To better explain the adsorption mechanism, pseudo-first-order and pseudo-second-order adsorption models were used to fit the kinetic experimental data. The fitting results of the pseudo-first-order and pseudo-second-order adsorption models are listed in Table 2. The pseudo-second-order adsorption model accurately described the TC adsorption behavior of the original BC and modified BC (R2 > 0.93). The TC adsorption amount obtained by fitting the pseudo-second-order kinetics equation was closer to the experimentally measured value, thereby indicating that chemisorption was predominant throughout the adsorption process (Shepherd et al. 2017). The adsorption mechanism and rate-limiting steps of TC on all the BCs were further examined using the intra-particle diffusion model (Jiang et al. 2017). Figure 4 shows the fitting curve of intra-particle diffusion is composed of two linear segments: the first stage is straight but not at the origin, thereby indicating that TC adsorption is a multi-step process and that intra-particle diffusion is not the only rate-limiting step (Xiong et al. 2018). In different diffusion stages, the linear relationship between the adsorption amount of TC and t0.5 was mainly manifested by the difference in kdi. The large kd1 of the first stage indicated that external diffusion was the dominant process (Eltaweil et al. 2020; Ma et al. 2015), and the diffusion time at this stage was generally less than 90 min. TC adsorption may be controlled by molecular diffusion and membrane diffusion (Zeng et al. 2019), and the diffusion rate of MCSBC and CSBC600 was approximately three times that of CSBC400, which might have been due to the increased surface area of MCSBC and CSBC600, thereby providing more adsorption sites (Zhang et al. 2021). The slow slope of the second stage indicated that TC adsorption gradually transformed from the liquid film diffusion process to the particle internal diffusion stage, and TC was transferred through the liquid film to the pores of the BC matrix (Wang et al. 2018; Zhang et al. 2019a). The diffusion rate of MCSBC was approximately six times that of CSBC600 and CSBC400, thereby indicating that the diffusion rate in the particles decreased sharply with the complete adsorption and filling of the pores in MCSBC; however, TC molecules continued to migrate slowly on the surface until they entered the pores of the particles due to activation (Song et al. 2014). The intercept C represents the range of the boundary layer thickness, that is, the larger the intercept, the greater the boundary layer effect (Limousin et al. 2007). As shown in Table 3, the value of C2 was greater than that of C1, and the diffusion boundary effect was more significant in the second layer, thereby indicating that the total adsorption rate was controlled by both liquid film diffusion and intra-particle diffusion (Limousin et al. 2007; Ma et al. 2015).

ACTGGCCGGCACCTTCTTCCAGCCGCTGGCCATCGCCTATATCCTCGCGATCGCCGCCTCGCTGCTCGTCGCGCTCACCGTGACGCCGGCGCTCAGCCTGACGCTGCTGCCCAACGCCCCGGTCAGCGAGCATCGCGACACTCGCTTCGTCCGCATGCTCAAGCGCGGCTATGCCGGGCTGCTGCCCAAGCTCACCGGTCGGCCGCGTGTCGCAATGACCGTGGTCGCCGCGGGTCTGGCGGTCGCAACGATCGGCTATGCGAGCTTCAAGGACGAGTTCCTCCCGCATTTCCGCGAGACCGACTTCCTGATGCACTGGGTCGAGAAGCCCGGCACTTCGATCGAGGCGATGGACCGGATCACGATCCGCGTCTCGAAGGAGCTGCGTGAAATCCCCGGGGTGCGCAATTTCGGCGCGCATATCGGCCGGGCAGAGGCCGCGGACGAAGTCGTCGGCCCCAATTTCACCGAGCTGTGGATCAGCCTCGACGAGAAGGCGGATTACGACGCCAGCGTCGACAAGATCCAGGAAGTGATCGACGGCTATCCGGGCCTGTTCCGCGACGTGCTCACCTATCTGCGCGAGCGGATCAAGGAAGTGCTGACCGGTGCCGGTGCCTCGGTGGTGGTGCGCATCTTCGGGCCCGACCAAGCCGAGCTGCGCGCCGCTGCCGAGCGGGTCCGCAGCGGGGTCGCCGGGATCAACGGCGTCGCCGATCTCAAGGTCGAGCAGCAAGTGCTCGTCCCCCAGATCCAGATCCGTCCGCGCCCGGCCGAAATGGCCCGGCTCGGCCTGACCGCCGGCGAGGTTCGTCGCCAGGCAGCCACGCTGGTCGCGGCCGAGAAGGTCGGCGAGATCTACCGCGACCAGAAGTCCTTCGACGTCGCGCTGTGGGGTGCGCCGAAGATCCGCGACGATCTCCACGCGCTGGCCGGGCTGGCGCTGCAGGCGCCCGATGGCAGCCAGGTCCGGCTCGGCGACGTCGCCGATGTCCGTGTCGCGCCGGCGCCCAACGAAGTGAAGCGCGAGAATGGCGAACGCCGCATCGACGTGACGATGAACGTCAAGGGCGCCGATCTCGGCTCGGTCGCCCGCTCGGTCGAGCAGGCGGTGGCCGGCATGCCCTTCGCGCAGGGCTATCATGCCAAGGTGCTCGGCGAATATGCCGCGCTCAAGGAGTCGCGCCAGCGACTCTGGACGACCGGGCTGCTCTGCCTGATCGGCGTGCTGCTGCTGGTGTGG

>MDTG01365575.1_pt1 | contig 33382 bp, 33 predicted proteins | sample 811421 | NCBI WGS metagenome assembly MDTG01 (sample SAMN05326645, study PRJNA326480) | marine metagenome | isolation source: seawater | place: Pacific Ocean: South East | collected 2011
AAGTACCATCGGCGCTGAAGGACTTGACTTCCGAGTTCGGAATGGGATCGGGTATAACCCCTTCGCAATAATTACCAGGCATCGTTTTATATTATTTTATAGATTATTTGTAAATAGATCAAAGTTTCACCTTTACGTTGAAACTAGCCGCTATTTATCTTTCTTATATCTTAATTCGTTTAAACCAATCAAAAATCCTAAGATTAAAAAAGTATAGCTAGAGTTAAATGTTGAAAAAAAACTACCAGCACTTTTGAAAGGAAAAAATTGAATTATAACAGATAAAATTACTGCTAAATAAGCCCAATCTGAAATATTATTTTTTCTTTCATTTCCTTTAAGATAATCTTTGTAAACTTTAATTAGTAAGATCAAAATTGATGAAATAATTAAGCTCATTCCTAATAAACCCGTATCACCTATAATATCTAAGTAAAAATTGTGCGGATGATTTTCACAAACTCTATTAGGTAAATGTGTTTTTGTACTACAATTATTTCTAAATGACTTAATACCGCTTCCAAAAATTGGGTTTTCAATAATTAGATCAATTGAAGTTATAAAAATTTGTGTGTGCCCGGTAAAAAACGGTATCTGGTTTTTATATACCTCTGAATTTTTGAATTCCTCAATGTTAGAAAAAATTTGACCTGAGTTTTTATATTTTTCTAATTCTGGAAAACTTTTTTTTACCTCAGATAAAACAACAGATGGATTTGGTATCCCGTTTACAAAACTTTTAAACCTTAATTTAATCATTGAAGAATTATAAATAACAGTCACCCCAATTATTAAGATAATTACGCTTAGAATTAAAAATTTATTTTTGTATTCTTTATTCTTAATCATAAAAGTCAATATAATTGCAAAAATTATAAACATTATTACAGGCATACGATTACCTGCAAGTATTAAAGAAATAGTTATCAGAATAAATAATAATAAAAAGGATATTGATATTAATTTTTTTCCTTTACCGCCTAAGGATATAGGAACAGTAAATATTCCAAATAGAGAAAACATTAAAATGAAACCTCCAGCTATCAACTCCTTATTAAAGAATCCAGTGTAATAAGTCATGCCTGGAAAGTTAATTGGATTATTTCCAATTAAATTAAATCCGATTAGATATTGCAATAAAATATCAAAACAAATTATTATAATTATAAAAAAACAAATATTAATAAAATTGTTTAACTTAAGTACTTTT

Adsorption isotherms are used to describe the distribution of adsorbate on adsorbents, thereby revealing their adsorption characteristics (Eltaweil et al. 2020; Grisales-Cifuentes et al. 2021; Limousin et al. 2007). With an increase in the adsorption equilibrium concentration, the adsorption amount of TC on the three materials increased significantly. The higher the concentration of TC, the larger the concentration gradient formed at the solid–liquid interface between TC and BC, thereby resulting in a greater driving force for mass transfer and an increased adsorption amount of TC on the BC surface (Hao et al. 2021; Moussavi and Barikbin, 2010). The probability of TC capture by BC also increased as the TC concentration increased (Zhang et al. 2019). The Langmuir and Freundlich models were used to evaluate the isothermal adsorption characteristics of CSBC400, CSBC600, and MCSBC (Figure 5). The fitting results are listed in Table 4. The fitting coefficient of the Freundlich model (R2 > 0.98) was better than that of the Langmuir model, thereby indicating that adsorption is a heterogeneous, multi-molecular layer adsorption process (Wang et al. 2018). The critical parameter 1/n is related to the degree of non-uniformity of the adsorption site (Pezoti Junior et al. 2014; Zhang et al. 2019). The minimum 1/n value of the modified BC sample was 0.456, indicating that the adsorption process of MCSBC can occur easily (Eniola et al. 2020; Moussavi and Barikbin, 2010). The specific surface area and pore volume of the BC were increased by Mn modification, and the surface adsorption capacity of the pore filling was improved (Song et al. 2014). In addition, the role of MnOx and TC functional groups in the formation of complexes cannot be ignored (Shen et al. 2020; Song et al. 2014). kF reflects the adsorption capacity of the adsorbent. A larger kF value represents a stronger TC adsorption capacity of BC (Jang et al. 2018). The larger kF of MCSBC indicated that the TC adsorption force of MCSBC was stronger than that of CSBC400 and CSBC600. One study (Liu et al. 2019) showed that the Langmuir model could better describe the TC adsorption process of BC, and the adsorption was mainly single-layer adsorption. However, another study (Jang et al. 2018) showed that the Freundlich model could better describe the adsorption of TC by loblolly pine BC, and the adsorption process was heterogeneous. The equilibrium adsorption capacity of the Mn-modified BC prepared in this study was 42.076 mg/g, which was higher than that of CSBC400 (26.936 mg/g) and CSBC600 (28.038 mg/g). Therefore, MCSBC can potentially be applied as a water treatment material for the adsorption and removal of TC.